Facts About Disability in America
by Erik Brenner on Sep 16, 2019
While many of us actively plan for retirement, only a small fraction of American workers actively plan for the possibility of becoming disabled. Before you decline to purchase a short-term or long-term disability plan, consider some of these facts:
- More than 375,000 Americans become totally disabled each year. While that may not sound like a lot, if you’re one of those 375,000, the results can be catastrophic.
- Nearly 8 million adults currently deal with some form of disability that prevents them from working or limits the amount or type of work that they can perform.
- Approximately one in seven Americans between the ages of 35-65 will become disabled for at least five years (or longer.)
- The odds of becoming disabled vary with age; leveling off by the age of 60, so a 30-year-old has a 1 in 3 chance of becoming disabled, a 40-year-old has a 3 in 10 chance, and a 50-year-old a 5 in 22 chance of becoming disabled.
- Nearly 50 percent of foreclosures are caused by a homeowner becoming disabled.
- Compared to other types of insurance, long-term disability premiums can be affordable, with your monthly premium determined by many factors, including your current yearly salary, your waiting period to receive benefits after becoming disabled, and your benefit period.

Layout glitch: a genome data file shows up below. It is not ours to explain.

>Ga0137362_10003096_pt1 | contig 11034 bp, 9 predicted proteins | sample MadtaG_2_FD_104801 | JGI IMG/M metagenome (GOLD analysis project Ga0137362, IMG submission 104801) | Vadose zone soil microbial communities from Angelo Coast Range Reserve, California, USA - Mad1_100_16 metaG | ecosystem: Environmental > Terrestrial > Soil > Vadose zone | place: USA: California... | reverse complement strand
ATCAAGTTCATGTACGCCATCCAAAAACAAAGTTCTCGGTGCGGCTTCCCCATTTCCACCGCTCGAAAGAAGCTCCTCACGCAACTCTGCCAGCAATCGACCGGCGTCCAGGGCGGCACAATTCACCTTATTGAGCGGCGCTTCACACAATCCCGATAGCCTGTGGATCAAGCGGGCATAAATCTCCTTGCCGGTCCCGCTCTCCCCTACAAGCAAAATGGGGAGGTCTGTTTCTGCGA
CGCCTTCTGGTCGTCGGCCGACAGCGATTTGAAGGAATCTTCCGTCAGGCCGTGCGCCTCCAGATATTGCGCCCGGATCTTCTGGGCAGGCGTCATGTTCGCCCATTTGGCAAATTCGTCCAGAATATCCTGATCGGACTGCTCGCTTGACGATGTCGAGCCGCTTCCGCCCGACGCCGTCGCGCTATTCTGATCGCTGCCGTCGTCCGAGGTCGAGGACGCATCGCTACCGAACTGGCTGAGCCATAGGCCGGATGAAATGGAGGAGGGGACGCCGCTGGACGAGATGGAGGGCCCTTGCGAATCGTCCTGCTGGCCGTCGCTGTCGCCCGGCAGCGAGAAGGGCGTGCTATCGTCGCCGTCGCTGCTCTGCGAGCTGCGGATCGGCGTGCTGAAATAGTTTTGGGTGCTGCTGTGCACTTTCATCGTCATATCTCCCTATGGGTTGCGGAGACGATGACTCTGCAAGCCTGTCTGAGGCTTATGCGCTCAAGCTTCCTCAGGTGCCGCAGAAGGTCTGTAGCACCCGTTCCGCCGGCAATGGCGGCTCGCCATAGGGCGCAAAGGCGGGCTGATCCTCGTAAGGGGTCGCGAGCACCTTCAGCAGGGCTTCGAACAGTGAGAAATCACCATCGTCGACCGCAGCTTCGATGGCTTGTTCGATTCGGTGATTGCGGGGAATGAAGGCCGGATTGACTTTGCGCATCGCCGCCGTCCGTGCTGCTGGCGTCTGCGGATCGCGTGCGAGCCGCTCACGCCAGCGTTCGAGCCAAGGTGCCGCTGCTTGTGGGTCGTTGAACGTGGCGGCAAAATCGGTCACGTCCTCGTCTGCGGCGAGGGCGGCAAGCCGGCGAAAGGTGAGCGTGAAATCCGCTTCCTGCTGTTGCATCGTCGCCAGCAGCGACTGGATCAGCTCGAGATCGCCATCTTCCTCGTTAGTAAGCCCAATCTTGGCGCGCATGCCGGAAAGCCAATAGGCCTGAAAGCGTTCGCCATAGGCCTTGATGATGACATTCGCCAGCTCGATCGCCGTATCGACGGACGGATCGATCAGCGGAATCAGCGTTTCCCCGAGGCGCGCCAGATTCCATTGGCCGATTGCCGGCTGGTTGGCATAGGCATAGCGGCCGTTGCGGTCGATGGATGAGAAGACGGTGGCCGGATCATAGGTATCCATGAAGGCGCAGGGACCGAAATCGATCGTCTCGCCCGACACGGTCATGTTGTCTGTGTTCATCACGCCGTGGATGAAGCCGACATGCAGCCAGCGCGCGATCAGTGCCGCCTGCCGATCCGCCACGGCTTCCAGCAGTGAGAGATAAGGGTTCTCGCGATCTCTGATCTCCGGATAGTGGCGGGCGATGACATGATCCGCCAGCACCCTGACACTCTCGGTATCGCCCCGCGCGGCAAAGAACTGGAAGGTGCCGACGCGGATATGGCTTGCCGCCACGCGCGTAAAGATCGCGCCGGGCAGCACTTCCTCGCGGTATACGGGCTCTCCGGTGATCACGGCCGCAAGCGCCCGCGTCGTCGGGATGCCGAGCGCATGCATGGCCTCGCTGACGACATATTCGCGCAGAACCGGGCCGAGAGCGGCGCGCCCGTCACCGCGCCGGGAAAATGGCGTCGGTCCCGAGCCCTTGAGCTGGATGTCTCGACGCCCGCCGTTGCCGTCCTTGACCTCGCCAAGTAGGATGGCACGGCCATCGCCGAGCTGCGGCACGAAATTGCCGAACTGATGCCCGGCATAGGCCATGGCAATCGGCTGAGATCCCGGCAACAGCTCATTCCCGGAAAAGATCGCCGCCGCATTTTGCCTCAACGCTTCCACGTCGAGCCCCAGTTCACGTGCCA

- When purchasing disability insurance, you can choose whether to extend benefits for a set number of years or until normal retirement age.
- Disability insurance typically pays at around 60% of the insured’s current salary, so that if you’re earning $60,000 annually, if you become disabled, you would receive $36,000 annually or $3,000 monthly.
- If in the market for a disability policy, you can choose to purchase a guaranteed renewable policy with a non-cancellable provision which means that your policy can never be canceled, no matter the reason, as long as you continue to pay your premium on time, while non-cancellable means that premium rates will never increase, as long as the policy remains valid.
- There are legal protections in place for those disabled, including, The Americans with Disabilities Act (ADA), enacted in 1990. The ADA works to prevent private, state, and local governments from discriminating against qualified individuals during the hiring and firing process, when determining compensation, and when offering job training opportunities. Another form of protection is The Family and Medical Leave Act (FMLA) enacted in 1993, which provides employees with the ability to take family or medical leave without fear of losing their job, fear of being demoted, or fear of losing their medical benefits. While employers are not required to provide paid leave, they are required to provide the employee with the same or similar job when they return from leave. Only businesses with more than 50 employees are required to offer FMLA protection to their employees. In turn, employees must work at least 1,250 hours in a calendar year in order to be eligible for FMLA leave.